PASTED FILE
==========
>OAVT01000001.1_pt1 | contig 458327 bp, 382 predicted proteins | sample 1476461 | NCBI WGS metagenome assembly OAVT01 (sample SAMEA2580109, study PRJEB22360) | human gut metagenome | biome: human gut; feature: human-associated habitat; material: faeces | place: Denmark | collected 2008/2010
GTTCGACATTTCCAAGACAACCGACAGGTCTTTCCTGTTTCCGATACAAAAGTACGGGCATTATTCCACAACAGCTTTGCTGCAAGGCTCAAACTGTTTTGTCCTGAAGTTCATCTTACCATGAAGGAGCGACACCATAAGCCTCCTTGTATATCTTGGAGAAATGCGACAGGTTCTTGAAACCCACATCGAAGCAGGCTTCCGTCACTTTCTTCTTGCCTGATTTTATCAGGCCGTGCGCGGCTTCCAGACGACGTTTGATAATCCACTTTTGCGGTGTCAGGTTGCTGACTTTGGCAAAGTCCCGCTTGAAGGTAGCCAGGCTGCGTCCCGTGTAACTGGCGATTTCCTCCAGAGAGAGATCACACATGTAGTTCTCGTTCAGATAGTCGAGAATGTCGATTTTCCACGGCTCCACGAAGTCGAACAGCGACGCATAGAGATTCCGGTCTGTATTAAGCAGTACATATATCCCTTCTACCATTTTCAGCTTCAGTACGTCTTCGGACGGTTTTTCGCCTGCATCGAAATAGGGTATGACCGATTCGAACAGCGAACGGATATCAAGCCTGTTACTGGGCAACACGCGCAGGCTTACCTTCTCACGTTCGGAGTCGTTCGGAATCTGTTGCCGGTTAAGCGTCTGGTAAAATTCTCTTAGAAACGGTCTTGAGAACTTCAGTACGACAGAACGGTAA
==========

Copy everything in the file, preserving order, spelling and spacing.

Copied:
>OAVT01000001.1_pt1 | contig 458327 bp, 382 predicted proteins | sample 1476461 | NCBI WGS metagenome assembly OAVT01 (sample SAMEA2580109, study PRJEB22360) | human gut metagenome | biome: human gut; feature: human-associated habitat; material: faeces | place: Denmark | collected 2008/2010
GTTCGACATTTCCAAGACAACCGACAGGTCTTTCCTGTTTCCGATACAAAAGTACGGGCATTATTCCACAACAGCTTTGCTGCAAGGCTCAAACTGTTTTGTCCTGAAGTTCATCTTACCATGAAGGAGCGACACCATAAGCCTCCTTGTATATCTTGGAGAAATGCGACAGGTTCTTGAAACCCACATCGAAGCAGGCTTCCGTCACTTTCTTCTTGCCTGATTTTATCAGGCCGTGCGCGGCTTCCAGACGACGTTTGATAATCCACTTTTGCGGTGTCAGGTTGCTGACTTTGGCAAAGTCCCGCTTGAAGGTAGCCAGGCTGCGTCCCGTGTAACTGGCGATTTCCTCCAGAGAGAGATCACACATGTAGTTCTCGTTCAGATAGTCGAGAATGTCGATTTTCCACGGCTCCACGAAGTCGAACAGCGACGCATAGAGATTCCGGTCTGTATTAAGCAGTACATATATCCCTTCTACCATTTTCAGCTTCAGTACGTCTTCGGACGGTTTTTCGCCTGCATCGAAATAGGGTATGACCGATTCGAACAGCGAACGGATATCAAGCCTGTTACTGGGCAACACGCGCAGGCTTACCTTCTCACGTTCGGAGTCGTTCGGAATCTGTTGCCGGTTAAGCGTCTGGTAAAATTCTCTTAGAAACGGTCTTGAGAACTTCAGTACGACAGAACGGTAA